Today, we call him one of the most iconic solo performers of all time. However, Elvis Presley has accumulated a long list of nicknames since he became iconic for thrusting his hips, selling billions of records, and singing swoon-worthy ballads with his deep voice.
From “The King” to “The King of Rock ‘n’ Roll” to “Alvis” to “Tiger” to “Elvis the Pelvis” to “Memphis Flash” to “The Hillbilly Cat,” there really isn’t a shortage of ways to refer to the “Jailhouse Rock” singer.
According to the Elvis official Instagram account, two of those nicknames are considered the most common.
“Through Elvis’ career he’s received a considerable amount of nicknames. However, the two that still live on today are ‘The King of Rock ‘n’ Roll’ and ‘Elvis the Pelvis.'”
Elvis Presley was a huge fan of nicknames himself. The members of his “Memphis Mafia,” his close group of friends that also served as his bodyguards, all had a fun backup name.
Marty Lacker, an old friend from high school, went by “Moon.” Lamar Finke, who toured with Presley starting in 1957, went by “Birdy.” Richard Davis, who once was his valet, got the nickname “Broom.”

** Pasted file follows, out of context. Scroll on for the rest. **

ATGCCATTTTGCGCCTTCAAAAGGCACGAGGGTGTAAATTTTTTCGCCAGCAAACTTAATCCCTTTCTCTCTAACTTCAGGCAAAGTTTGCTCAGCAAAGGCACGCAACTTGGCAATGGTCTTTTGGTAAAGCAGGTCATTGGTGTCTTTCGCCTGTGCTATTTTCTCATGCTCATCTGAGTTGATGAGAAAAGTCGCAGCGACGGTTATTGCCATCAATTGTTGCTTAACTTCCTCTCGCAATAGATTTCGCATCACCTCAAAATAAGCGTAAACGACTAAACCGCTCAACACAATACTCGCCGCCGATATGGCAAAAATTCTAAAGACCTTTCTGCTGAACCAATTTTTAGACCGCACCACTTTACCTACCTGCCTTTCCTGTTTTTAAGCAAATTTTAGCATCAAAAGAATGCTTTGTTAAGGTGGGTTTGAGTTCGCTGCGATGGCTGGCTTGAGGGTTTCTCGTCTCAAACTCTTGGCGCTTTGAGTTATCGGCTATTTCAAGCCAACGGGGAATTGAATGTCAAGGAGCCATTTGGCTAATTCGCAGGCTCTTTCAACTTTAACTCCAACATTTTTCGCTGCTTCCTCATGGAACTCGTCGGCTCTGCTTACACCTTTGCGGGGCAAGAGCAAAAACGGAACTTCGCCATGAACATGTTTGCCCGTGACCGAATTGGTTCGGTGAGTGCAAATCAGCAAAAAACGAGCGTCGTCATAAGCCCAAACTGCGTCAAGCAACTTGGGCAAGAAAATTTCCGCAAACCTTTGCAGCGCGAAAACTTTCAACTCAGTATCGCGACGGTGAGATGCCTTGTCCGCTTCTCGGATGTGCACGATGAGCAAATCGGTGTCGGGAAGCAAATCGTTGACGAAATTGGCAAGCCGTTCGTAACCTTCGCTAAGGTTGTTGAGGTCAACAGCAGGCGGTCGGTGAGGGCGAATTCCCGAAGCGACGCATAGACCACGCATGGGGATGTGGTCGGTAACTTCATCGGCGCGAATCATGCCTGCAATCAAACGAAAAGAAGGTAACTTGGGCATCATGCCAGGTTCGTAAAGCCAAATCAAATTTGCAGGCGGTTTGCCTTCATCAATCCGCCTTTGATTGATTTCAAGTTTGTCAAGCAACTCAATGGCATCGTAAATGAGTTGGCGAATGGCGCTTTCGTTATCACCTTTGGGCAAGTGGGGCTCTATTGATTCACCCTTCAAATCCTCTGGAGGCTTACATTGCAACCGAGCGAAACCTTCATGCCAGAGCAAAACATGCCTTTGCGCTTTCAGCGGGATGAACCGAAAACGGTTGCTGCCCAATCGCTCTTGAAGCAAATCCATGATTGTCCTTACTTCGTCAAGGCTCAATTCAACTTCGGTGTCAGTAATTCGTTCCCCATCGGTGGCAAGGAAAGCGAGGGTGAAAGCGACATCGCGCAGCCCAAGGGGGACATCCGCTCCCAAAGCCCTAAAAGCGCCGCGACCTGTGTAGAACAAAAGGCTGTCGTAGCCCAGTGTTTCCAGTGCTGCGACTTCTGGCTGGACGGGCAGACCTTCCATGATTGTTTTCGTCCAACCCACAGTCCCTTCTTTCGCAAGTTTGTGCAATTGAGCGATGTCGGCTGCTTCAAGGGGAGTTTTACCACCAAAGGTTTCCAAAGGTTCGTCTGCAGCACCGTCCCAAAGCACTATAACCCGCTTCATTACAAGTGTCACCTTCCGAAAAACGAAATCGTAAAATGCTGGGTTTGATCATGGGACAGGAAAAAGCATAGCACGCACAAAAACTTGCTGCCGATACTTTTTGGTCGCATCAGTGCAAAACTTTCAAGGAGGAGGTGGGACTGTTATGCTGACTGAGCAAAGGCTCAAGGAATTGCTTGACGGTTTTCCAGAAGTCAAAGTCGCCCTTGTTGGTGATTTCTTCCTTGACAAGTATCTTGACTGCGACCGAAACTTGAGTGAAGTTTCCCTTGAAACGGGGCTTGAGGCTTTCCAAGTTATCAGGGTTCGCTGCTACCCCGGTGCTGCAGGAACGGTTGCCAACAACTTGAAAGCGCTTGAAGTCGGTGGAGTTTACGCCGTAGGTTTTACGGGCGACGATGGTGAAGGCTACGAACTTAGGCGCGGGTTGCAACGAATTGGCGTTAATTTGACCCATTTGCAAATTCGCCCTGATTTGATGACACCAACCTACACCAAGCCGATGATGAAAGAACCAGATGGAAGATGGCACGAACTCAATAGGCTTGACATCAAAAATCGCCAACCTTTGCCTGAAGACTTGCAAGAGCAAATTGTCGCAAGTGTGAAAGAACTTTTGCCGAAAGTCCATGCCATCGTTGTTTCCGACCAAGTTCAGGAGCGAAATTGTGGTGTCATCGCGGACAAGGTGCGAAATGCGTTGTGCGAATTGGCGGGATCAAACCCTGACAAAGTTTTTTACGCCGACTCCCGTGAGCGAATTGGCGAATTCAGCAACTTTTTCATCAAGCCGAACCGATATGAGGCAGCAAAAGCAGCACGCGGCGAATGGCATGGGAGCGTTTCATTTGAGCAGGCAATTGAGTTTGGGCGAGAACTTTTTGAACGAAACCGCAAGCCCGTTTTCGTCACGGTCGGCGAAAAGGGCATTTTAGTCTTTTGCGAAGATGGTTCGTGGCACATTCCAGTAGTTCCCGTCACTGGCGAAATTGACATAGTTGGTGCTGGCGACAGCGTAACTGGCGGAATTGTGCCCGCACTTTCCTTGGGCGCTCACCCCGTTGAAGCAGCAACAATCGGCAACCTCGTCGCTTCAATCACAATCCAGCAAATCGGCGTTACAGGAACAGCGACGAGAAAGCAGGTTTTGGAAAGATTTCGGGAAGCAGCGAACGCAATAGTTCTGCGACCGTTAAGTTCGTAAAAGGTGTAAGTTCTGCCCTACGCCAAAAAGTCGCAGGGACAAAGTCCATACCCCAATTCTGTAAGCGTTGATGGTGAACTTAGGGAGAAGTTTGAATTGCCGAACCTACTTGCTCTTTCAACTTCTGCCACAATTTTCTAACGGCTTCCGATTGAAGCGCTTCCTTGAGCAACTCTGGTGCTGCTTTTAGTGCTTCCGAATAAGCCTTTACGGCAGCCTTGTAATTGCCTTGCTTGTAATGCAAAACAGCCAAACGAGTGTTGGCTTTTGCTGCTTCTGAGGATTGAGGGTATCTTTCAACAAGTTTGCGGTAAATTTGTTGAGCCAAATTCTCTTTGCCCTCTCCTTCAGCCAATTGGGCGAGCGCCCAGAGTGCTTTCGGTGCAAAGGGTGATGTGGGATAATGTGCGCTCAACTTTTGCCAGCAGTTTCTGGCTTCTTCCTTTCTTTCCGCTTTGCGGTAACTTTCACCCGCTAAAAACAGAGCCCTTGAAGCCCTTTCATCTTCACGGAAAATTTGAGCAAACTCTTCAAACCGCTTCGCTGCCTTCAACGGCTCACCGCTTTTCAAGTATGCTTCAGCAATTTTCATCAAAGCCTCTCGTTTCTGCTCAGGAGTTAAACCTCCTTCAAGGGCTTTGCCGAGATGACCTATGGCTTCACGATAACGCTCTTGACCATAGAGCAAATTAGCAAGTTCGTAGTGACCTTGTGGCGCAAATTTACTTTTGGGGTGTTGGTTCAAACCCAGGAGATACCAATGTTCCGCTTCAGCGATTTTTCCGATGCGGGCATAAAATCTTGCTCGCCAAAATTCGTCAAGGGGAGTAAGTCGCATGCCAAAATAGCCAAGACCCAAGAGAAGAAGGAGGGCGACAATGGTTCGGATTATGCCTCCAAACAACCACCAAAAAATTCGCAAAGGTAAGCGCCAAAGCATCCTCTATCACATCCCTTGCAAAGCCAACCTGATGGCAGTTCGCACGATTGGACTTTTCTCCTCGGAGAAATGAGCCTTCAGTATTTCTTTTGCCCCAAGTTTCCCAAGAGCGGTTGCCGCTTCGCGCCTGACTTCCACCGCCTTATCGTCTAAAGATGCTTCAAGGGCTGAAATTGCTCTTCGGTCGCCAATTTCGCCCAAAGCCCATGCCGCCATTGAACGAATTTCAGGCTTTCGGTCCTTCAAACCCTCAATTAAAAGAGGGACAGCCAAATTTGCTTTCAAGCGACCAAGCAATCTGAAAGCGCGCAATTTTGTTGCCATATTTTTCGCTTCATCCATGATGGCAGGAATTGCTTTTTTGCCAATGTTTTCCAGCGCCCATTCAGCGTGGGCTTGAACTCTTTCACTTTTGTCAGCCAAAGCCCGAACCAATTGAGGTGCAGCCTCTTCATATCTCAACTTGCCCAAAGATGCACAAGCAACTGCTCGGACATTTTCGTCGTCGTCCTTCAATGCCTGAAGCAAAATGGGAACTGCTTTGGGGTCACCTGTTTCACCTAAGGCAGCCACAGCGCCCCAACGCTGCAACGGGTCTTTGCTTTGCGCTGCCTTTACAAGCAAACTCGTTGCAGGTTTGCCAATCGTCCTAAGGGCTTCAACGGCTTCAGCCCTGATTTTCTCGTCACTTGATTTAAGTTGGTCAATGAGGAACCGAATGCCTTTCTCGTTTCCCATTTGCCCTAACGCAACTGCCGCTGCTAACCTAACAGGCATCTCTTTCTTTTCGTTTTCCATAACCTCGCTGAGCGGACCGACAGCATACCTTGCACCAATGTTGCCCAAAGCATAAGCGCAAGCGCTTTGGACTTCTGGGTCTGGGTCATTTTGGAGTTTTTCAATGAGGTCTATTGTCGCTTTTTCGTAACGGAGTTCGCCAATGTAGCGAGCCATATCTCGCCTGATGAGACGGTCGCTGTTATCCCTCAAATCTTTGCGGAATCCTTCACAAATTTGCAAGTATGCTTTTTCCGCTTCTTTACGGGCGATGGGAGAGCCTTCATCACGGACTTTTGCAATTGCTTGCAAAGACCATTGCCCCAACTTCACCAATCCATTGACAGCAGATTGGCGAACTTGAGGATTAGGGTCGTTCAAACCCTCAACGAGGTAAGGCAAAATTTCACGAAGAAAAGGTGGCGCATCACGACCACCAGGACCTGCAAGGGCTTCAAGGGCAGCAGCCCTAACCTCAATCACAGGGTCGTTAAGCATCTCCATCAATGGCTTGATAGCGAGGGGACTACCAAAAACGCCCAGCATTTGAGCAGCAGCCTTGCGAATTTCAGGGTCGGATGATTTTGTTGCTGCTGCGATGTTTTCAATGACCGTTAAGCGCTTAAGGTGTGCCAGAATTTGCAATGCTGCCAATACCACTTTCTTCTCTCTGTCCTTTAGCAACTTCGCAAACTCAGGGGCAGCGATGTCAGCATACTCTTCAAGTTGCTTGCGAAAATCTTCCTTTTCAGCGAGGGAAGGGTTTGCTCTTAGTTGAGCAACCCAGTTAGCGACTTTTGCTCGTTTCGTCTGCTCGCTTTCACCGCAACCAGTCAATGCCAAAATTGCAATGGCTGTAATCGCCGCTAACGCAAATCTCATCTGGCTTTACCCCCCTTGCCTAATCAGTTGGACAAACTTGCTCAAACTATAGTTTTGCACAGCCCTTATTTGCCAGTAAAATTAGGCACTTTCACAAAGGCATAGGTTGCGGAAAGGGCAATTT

Although Elvis Presley was no stranger to nicknames, he wasn’t always a huge fan of the ones assigned to him.
‘Elvis the Pelvis’ Nickname
“Elvis the Pelvis” dominated the headlines back in the 1950s. It was likely just due to the fact that it’s a pretty stellar rhyme. At the time, his dance moves were considered to be extremely controversial and somewhat provocative in nature.
In a TV Guide interview from 1956, Presley said, “I don’t roll—what they call ‘pelvic gyrations’—my pelvis has nothing to do with what I do. I get rhythm with the music. I jump around to it because I enjoy what I’m doing. I’m not trying to be vulgar, not trying to stimulate sex. I just do a lot of wigglin’ and quiverin.'”
That isn’t the only time Elvis Presley mentioned his disdain for the phrase. That same year he also said, “I don’t like them to call me Elvis the Pelvis. It’s the most childish expression I ever heard from an adult.”
His nickname started to fade away for some time. He performed his last live show in the 1950s before leaving for the army. Once he returned, many of his fans, as well as himself, were older. The nickname no longer dominated the press. Regardless, the name is inescapable. Today it remains a popular way of referring to the “Can’t Help Falling in Love” singer.
As for “The King” nickname, who else could get such widespread support to be able to rock that nickname? Some of the most iconic performers like John Lennon, Jackie Wilson, Leonard Bernstein, Bob Dylan, and Bruce Springsteen have all spoke about just how iconic Presley is and continues to be.
“There have been a lotta tough guys. There have been pretenders. And there have been contenders. But there is only one king,” Bruce Springsteen said.